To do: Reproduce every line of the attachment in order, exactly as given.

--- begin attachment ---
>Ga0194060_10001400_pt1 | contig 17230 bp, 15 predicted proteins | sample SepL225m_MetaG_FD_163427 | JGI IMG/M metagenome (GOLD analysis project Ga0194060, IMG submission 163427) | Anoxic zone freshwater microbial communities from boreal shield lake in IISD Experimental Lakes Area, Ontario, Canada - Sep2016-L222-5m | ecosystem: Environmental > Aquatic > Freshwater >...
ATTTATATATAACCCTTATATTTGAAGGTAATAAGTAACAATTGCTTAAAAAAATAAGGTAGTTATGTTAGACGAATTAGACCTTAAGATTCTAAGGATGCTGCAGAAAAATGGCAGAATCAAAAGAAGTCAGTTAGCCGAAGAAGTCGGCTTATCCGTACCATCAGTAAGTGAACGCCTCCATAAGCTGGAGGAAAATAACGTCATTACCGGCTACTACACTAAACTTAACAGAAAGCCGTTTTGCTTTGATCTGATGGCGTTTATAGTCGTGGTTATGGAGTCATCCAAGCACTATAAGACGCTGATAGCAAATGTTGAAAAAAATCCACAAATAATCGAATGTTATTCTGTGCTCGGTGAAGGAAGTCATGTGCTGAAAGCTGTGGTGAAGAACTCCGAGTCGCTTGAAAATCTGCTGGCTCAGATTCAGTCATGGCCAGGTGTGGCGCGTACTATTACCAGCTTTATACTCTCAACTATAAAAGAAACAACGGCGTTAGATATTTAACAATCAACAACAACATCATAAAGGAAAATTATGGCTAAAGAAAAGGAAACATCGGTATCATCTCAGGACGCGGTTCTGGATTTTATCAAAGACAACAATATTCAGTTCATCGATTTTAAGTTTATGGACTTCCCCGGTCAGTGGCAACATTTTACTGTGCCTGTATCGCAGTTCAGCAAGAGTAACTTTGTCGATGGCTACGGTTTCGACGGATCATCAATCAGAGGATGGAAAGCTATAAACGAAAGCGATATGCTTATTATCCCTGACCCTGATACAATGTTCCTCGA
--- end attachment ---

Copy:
>Ga0194060_10001400_pt1 | contig 17230 bp, 15 predicted proteins | sample SepL225m_MetaG_FD_163427 | JGI IMG/M metagenome (GOLD analysis project Ga0194060, IMG submission 163427) | Anoxic zone freshwater microbial communities from boreal shield lake in IISD Experimental Lakes Area, Ontario, Canada - Sep2016-L222-5m | ecosystem: Environmental > Aquatic > Freshwater >...
ATTTATATATAACCCTTATATTTGAAGGTAATAAGTAACAATTGCTTAAAAAAATAAGGTAGTTATGTTAGACGAATTAGACCTTAAGATTCTAAGGATGCTGCAGAAAAATGGCAGAATCAAAAGAAGTCAGTTAGCCGAAGAAGTCGGCTTATCCGTACCATCAGTAAGTGAACGCCTCCATAAGCTGGAGGAAAATAACGTCATTACCGGCTACTACACTAAACTTAACAGAAAGCCGTTTTGCTTTGATCTGATGGCGTTTATAGTCGTGGTTATGGAGTCATCCAAGCACTATAAGACGCTGATAGCAAATGTTGAAAAAAATCCACAAATAATCGAATGTTATTCTGTGCTCGGTGAAGGAAGTCATGTGCTGAAAGCTGTGGTGAAGAACTCCGAGTCGCTTGAAAATCTGCTGGCTCAGATTCAGTCATGGCCAGGTGTGGCGCGTACTATTACCAGCTTTATACTCTCAACTATAAAAGAAACAACGGCGTTAGATATTTAACAATCAACAACAACATCATAAAGGAAAATTATGGCTAAAGAAAAGGAAACATCGGTATCATCTCAGGACGCGGTTCTGGATTTTATCAAAGACAACAATATTCAGTTCATCGATTTTAAGTTTATGGACTTCCCCGGTCAGTGGCAACATTTTACTGTGCCTGTATCGCAGTTCAGCAAGAGTAACTTTGTCGATGGCTACGGTTTCGACGGATCATCAATCAGAGGATGGAAAGCTATAAACGAAAGCGATATGCTTATTATCCCTGACCCTGATACAATGTTCCTCGA